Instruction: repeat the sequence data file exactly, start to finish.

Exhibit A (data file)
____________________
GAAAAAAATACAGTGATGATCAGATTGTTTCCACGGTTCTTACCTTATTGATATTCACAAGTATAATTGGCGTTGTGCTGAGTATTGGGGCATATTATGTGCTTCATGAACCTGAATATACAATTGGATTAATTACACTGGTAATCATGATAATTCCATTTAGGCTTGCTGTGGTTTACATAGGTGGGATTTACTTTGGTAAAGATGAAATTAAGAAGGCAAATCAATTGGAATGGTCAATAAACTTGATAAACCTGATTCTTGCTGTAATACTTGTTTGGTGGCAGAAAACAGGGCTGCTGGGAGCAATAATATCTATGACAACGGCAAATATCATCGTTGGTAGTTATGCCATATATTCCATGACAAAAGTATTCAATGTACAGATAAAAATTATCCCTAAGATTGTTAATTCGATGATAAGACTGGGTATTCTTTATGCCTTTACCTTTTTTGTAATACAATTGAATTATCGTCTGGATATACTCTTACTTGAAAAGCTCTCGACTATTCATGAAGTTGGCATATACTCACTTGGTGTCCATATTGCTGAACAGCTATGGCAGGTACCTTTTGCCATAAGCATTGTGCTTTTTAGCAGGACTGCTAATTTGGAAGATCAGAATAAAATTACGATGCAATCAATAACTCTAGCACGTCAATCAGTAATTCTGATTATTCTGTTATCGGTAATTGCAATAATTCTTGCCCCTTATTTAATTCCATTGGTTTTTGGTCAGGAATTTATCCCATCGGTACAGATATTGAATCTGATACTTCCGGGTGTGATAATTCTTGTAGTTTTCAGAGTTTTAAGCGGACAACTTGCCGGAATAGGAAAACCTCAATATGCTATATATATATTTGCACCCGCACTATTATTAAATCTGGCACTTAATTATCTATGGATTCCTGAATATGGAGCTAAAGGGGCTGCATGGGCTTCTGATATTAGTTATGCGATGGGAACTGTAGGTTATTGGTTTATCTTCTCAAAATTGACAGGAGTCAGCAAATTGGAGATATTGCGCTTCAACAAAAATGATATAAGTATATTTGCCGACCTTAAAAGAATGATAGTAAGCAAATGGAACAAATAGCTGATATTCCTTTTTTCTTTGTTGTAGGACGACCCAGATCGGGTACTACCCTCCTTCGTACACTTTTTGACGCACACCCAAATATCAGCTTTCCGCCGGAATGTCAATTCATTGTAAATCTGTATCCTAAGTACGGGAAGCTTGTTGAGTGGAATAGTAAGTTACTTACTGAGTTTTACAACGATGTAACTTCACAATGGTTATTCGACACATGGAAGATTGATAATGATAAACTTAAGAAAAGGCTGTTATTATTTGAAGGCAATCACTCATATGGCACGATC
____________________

GAAAAAAATACAGTGATGATCAGATTGTTTCCACGGTTCTTACCTTATTGATATTCACAAGTATAATTGGCGTTGTGCTGAGTATTGGGGCATATTATGTGCTTCATGAACCTGAATATACAATTGGATTAATTACACTGGTAATCATGATAATTCCATTTAGGCTTGCTGTGGTTTACATAGGTGGGATTTACTTTGGTAAAGATGAAATTAAGAAGGCAAATCAATTGGAATGGTCAATAAACTTGATAAACCTGATTCTTGCTGTAATACTTGTTTGGTGGCAGAAAACAGGGCTGCTGGGAGCAATAATATCTATGACAACGGCAAATATCATCGTTGGTAGTTATGCCATATATTCCATGACAAAAGTATTCAATGTACAGATAAAAATTATCCCTAAGATTGTTAATTCGATGATAAGACTGGGTATTCTTTATGCCTTTACCTTTTTTGTAATACAATTGAATTATCGTCTGGATATACTCTTACTTGAAAAGCTCTCGACTATTCATGAAGTTGGCATATACTCACTTGGTGTCCATATTGCTGAACAGCTATGGCAGGTACCTTTTGCCATAAGCATTGTGCTTTTTAGCAGGACTGCTAATTTGGAAGATCAGAATAAAATTACGATGCAATCAATAACTCTAGCACGTCAATCAGTAATTCTGATTATTCTGTTATCGGTAATTGCAATAATTCTTGCCCCTTATTTAATTCCATTGGTTTTTGGTCAGGAATTTATCCCATCGGTACAGATATTGAATCTGATACTTCCGGGTGTGATAATTCTTGTAGTTTTCAGAGTTTTAAGCGGACAACTTGCCGGAATAGGAAAACCTCAATATGCTATATATATATTTGCACCCGCACTATTATTAAATCTGGCACTTAATTATCTATGGATTCCTGAATATGGAGCTAAAGGGGCTGCATGGGCTTCTGATATTAGTTATGCGATGGGAACTGTAGGTTATTGGTTTATCTTCTCAAAATTGACAGGAGTCAGCAAATTGGAGATATTGCGCTTCAACAAAAATGATATAAGTATATTTGCCGACCTTAAAAGAATGATAGTAAGCAAATGGAACAAATAGCTGATATTCCTTTTTTCTTTGTTGTAGGACGACCCAGATCGGGTACTACCCTCCTTCGTACACTTTTTGACGCACACCCAAATATCAGCTTTCCGCCGGAATGTCAATTCATTGTAAATCTGTATCCTAAGTACGGGAAGCTTGTTGAGTGGAATAGTAAGTTACTTACTGAGTTTTACAACGATGTAACTTCACAATGGTTATTCGACACATGGAAGATTGATAATGATAAACTTAAGAAAAGGCTGTTATTATTTGAAGGCAATCACTCATATGGCACGATC